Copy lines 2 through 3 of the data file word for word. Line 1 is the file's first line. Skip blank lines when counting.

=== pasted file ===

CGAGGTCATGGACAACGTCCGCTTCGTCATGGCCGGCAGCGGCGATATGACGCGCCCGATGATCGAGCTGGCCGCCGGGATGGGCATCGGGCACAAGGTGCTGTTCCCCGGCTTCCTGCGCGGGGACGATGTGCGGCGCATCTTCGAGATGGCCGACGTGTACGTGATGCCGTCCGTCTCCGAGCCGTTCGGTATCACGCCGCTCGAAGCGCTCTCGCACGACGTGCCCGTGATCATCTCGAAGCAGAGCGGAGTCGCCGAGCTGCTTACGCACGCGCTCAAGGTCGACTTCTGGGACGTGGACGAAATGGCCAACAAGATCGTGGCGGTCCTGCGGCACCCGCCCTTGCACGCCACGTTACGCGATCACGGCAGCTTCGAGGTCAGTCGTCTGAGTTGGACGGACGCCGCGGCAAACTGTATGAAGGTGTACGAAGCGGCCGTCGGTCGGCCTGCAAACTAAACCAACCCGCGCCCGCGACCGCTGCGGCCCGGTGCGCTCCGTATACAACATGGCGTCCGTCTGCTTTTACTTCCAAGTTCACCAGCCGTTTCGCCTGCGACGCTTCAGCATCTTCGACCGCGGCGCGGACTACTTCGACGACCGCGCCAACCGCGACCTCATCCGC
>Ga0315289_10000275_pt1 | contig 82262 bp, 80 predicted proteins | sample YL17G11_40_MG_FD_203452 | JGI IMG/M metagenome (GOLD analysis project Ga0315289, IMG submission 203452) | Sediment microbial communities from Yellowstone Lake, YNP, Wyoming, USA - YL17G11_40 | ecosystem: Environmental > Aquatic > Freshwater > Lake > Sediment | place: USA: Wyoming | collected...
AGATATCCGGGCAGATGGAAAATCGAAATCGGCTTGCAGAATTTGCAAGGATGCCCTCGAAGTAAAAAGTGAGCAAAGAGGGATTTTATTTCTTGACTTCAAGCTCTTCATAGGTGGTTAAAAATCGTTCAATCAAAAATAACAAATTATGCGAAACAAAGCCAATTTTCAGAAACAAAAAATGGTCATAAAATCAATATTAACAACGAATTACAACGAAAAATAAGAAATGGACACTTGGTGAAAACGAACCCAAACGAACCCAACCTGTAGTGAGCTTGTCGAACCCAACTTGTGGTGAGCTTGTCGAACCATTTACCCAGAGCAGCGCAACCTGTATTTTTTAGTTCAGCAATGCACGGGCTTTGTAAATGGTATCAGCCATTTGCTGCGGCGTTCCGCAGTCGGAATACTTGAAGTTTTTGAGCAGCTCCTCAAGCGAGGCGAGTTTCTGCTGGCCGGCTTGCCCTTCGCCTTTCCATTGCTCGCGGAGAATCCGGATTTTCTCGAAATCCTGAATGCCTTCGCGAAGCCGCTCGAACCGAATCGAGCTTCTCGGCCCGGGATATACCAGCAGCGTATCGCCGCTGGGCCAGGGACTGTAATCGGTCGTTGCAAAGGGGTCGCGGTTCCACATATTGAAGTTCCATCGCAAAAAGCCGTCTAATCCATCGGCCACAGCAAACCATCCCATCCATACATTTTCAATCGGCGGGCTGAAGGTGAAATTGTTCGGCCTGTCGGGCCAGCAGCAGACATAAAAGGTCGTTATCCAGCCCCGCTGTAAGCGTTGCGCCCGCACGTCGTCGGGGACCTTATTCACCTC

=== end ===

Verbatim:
>Ga0315289_10000275_pt1 | contig 82262 bp, 80 predicted proteins | sample YL17G11_40_MG_FD_203452 | JGI IMG/M metagenome (GOLD analysis project Ga0315289, IMG submission 203452) | Sediment microbial communities from Yellowstone Lake, YNP, Wyoming, USA - YL17G11_40 | ecosystem: Environmental > Aquatic > Freshwater > Lake > Sediment | place: USA: Wyoming | collected...
AGATATCCGGGCAGATGGAAAATCGAAATCGGCTTGCAGAATTTGCAAGGATGCCCTCGAAGTAAAAAGTGAGCAAAGAGGGATTTTATTTCTTGACTTCAAGCTCTTCATAGGTGGTTAAAAATCGTTCAATCAAAAATAACAAATTATGCGAAACAAAGCCAATTTTCAGAAACAAAAAATGGTCATAAAATCAATATTAACAACGAATTACAACGAAAAATAAGAAATGGACACTTGGTGAAAACGAACCCAAACGAACCCAACCTGTAGTGAGCTTGTCGAACCCAACTTGTGGTGAGCTTGTCGAACCATTTACCCAGAGCAGCGCAACCTGTATTTTTTAGTTCAGCAATGCACGGGCTTTGTAAATGGTATCAGCCATTTGCTGCGGCGTTCCGCAGTCGGAATACTTGAAGTTTTTGAGCAGCTCCTCAAGCGAGGCGAGTTTCTGCTGGCCGGCTTGCCCTTCGCCTTTCCATTGCTCGCGGAGAATCCGGATTTTCTCGAAATCCTGAATGCCTTCGCGAAGCCGCTCGAACCGAATCGAGCTTCTCGGCCCGGGATATACCAGCAGCGTATCGCCGCTGGGCCAGGGACTGTAATCGGTCGTTGCAAAGGGGTCGCGGTTCCACATATTGAAGTTCCATCGCAAAAAGCCGTCTAATCCATCGGCCACAGCAAACCATCCCATCCATACATTTTCAATCGGCGGGCTGAAGGTGAAATTGTTCGGCCTGTCGGGCCAGCAGCAGACATAAAAGGTCGTTATCCAGCCCCGCTGTAAGCGTTGCGCCCGCACGTCGTCGGGGACCTTATTCACCTC